It’s almost like the experience of listening to music itself .

Yeah, and that’s why I didn’t include the titles of songs the band was doing at one time or another. I didn’t want to date the thing by putting it in a certain time-frame. I prefer letting whatever music the reader deems appropriate ring in their head. Music is, after all, the soundtrack of our lives. I would hope that the book– ironically about musicians and the people who feed off their music– is like a literary symphony. Because the fact is, I could listen to Beethoven’s Ninth or a Chuck Berry record and feel something completely different from you, even if we listen to it at the same, precise moment with all the outside factors being equal. The best and most honest feelings come from inside anyway. That’s the salvation of art for me. I hoped to feel the same in my writing. Doing this has helped me get closer to that.

This is your postcard from the edge.

Wish you were here.

I don’t suppose you’ll be telling anyone what The Deep Tank is?

I really couldn’t without you having read the book. It’s like trying to explain the impact of a home run in the bottom of the ninth in a game where you just turned on the tube. Not even Kerouac was that good. You gotta run the race to cross the finish line.

Reality Check | Pop Culture | Politics | Sports | Music

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The Word Is Out! – All summer long everyone at the Jersey Shore was talking about Deep Tank Jersey.




All summer everyone at the Jersey Shore was talking about the new book, Deep Tank Jersey. Author, James Campion’s tale of four months on the burning road with DogVoices. The true, sordid, and insane stories of a rock band surviving in the smoky heat of Clubland. It’s the book the inside scoop about each member of DogVoices and the people who make them run. Move along the music trail and meet bands like The Nerds, Good Girls Don’t, and more! Read about the type of Monte antics that has single handedly changed club policiy, pissed off newspapers, and kept police on alert all summer long! Read about the mysterious Nadine, the crazed Brian Dead Bob, and the people you stand next to on any given night. Maybe even YOU. Get your copy of Deep Tank Jersey at a DogVoices show this fall or look for it at local book stores. And coming this fall check out the DogVoices web site for excerpts.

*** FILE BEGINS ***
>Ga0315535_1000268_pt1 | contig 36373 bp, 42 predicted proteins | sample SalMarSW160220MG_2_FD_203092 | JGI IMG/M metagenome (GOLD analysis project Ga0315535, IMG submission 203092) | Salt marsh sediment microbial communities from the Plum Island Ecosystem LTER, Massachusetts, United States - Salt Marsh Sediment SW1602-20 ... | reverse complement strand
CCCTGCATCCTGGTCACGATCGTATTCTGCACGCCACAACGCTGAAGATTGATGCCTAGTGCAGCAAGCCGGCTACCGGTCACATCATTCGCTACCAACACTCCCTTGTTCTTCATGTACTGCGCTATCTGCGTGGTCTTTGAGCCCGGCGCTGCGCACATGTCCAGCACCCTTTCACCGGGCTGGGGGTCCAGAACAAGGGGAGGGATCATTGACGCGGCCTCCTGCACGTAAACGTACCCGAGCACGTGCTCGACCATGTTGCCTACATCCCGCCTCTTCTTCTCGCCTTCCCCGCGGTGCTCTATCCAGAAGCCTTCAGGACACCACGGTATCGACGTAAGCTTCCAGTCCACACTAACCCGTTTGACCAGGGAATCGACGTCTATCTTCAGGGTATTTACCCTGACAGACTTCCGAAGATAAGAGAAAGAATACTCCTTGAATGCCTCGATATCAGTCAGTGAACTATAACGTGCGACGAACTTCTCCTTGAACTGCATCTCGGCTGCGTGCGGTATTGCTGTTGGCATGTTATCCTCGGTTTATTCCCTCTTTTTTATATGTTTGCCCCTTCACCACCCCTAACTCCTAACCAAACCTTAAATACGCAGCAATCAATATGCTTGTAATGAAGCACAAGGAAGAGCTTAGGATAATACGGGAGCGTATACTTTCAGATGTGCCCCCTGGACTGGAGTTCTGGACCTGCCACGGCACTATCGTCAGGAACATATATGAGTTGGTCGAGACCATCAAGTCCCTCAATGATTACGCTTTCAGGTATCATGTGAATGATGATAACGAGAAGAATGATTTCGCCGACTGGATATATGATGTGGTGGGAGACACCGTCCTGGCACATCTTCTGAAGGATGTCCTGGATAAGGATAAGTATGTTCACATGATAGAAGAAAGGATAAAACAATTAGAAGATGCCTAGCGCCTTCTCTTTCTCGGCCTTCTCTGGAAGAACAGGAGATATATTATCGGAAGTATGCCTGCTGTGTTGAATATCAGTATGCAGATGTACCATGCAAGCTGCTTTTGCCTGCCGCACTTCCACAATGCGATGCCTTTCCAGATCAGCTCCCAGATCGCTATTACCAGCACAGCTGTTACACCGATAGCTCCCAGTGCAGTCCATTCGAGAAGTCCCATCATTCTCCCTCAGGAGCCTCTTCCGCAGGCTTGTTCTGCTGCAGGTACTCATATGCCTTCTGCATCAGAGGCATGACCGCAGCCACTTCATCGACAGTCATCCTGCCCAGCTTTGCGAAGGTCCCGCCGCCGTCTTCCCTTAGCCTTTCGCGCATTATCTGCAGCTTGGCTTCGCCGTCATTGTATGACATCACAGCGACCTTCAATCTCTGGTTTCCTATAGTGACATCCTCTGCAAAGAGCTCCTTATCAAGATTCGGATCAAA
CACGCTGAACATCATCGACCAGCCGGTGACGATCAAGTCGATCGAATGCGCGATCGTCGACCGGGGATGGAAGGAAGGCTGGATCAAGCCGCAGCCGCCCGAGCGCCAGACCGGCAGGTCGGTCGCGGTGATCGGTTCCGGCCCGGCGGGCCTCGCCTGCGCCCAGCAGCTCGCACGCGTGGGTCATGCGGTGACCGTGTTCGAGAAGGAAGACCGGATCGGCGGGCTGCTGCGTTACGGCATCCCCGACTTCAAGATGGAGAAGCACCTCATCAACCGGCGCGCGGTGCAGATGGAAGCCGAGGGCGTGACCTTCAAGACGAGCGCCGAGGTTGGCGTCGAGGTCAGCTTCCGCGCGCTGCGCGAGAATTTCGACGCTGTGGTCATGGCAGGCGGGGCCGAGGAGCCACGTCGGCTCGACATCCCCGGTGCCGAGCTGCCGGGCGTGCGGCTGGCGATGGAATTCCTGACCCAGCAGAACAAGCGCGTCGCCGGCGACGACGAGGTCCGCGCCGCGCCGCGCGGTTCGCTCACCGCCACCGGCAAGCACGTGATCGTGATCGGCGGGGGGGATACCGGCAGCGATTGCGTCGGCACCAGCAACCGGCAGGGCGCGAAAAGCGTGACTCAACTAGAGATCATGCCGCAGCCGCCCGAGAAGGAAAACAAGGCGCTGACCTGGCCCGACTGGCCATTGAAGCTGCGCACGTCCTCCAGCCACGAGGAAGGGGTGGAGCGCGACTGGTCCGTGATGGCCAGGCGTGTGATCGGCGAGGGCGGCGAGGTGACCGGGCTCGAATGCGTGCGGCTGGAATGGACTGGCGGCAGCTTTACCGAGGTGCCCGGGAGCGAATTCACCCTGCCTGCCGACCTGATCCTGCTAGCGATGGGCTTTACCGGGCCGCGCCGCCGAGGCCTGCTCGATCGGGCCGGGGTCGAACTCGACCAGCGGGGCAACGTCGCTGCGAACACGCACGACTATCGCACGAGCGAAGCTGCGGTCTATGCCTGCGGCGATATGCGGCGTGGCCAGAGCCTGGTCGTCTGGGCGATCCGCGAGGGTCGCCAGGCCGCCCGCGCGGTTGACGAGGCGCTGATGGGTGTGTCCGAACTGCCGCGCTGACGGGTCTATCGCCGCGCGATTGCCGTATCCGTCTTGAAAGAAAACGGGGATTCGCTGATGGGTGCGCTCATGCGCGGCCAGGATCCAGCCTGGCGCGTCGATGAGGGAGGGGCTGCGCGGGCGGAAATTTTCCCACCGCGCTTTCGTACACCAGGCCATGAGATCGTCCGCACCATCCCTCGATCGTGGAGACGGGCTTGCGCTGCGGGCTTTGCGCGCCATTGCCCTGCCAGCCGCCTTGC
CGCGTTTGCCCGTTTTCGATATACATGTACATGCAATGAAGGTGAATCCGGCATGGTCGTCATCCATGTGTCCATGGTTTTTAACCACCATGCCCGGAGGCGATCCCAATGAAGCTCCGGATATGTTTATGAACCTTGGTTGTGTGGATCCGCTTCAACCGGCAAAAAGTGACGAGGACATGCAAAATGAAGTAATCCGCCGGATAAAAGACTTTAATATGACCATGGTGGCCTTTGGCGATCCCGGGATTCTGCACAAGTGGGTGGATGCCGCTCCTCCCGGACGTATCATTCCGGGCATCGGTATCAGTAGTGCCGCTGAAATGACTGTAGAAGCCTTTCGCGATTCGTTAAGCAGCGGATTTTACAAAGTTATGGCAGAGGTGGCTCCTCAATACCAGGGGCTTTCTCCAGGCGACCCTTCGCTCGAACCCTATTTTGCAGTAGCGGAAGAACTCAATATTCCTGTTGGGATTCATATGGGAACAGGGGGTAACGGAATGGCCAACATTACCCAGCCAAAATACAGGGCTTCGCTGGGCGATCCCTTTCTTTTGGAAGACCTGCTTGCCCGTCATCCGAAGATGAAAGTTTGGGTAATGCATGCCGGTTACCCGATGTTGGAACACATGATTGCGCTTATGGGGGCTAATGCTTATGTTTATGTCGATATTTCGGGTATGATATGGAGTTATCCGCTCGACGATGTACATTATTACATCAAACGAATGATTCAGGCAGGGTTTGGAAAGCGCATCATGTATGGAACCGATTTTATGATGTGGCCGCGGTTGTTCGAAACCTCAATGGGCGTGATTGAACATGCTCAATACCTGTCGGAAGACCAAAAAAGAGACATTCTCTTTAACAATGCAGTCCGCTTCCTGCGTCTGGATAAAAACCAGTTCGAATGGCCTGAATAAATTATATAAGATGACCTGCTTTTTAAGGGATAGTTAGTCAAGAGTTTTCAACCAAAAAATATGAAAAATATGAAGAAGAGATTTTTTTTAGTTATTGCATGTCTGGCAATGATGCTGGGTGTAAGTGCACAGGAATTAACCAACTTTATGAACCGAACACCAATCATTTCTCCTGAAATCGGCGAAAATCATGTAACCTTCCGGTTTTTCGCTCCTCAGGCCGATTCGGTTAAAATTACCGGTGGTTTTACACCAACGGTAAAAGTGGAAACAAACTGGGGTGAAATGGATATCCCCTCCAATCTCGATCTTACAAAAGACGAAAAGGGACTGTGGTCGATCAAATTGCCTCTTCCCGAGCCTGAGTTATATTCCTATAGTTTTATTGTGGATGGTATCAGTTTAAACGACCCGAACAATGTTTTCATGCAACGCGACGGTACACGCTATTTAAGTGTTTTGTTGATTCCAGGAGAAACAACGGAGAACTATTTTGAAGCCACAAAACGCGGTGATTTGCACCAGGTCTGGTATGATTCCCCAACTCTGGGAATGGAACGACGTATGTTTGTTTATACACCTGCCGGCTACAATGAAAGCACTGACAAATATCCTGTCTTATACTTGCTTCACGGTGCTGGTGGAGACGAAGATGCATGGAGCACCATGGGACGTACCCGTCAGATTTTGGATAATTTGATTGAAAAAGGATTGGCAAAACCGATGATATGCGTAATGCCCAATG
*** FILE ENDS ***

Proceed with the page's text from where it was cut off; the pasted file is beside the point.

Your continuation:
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Jim Campion has been a major voice on the subject of local and national sports in the greater Westchester and Putnam counties for nearly a decade. Appearing as a newspaper columnist, and television and radio personality since 1989, he’s combined a bizarre wit and keen knowledge of the subject to his many projects.

With the inception of his weekly one-hour produced and hosted television sports talk format, The Sports Club Live on Cablevision’s Channel 34 (1989-’96) he’s either hosted or co-hosted a live sports oriented show for 8 years running. Included was WLNA Radio’s weekly 3-hour Sportsnite show with co-host Tom Ragone (1993-’95) covering local and national sports with reports from area sports writers, High School and College coaches, and personalities from the front office to the locker room in every professional sport, and Channel 6’s most popular show, Sports Talk Live (1995-1997), a weekly one-hour rant and rap with callers from northern and southern Westchester and Rockland counties.

In 1990 he created, produced, edited, and hosted an on-location baseball interview show called The X-TRA Inning (1990-94). The pre-recorded half hour program which always opened with the statement, “The show that investigates and celebrates America’s passion with its national past time,” aired on both Channel 34 and Continental Cablevision’s Channel 6. Featuring such notable guests as the late Mel Allen, All-Star, Ken Griffey Jr., then commissioner of Major League Baseball, Fay Vincent, lauded author, Roger Kahn, and several N.Y. Yankees and Mets, it provided fans with an inside look at their heroes while attempting to return the otherwise crass business to baseball back to the brilliant game it has always been.

During his tenure on the air waves Jim has followed his childhood dream of writing by serving as weekly columnist in the North County News. Sports Shorts (1993-1995) provided readers with a more indepth and often serious foray into a wide spectrum of issues. He recently penned a full page column called The Last Shot (1995-1997) for the New Jersey entertainment magazine, The East Coast Rocker.

Jim met co-host Rob Astorino in 1990 when the duo became the play-by-play team for Continental Cablevision’s award winning High School Football Game of The Week. For 6 years, including a few years of H.S. basketball, the broadcast was the most slick and comprehensive coverage of High School sports in New York State. In essence Rob and Jim became the voice of local sports together, calling the action of every big game including Bowls and Championship contests, while bringing a generation of fine, young athletes to thousands of homes.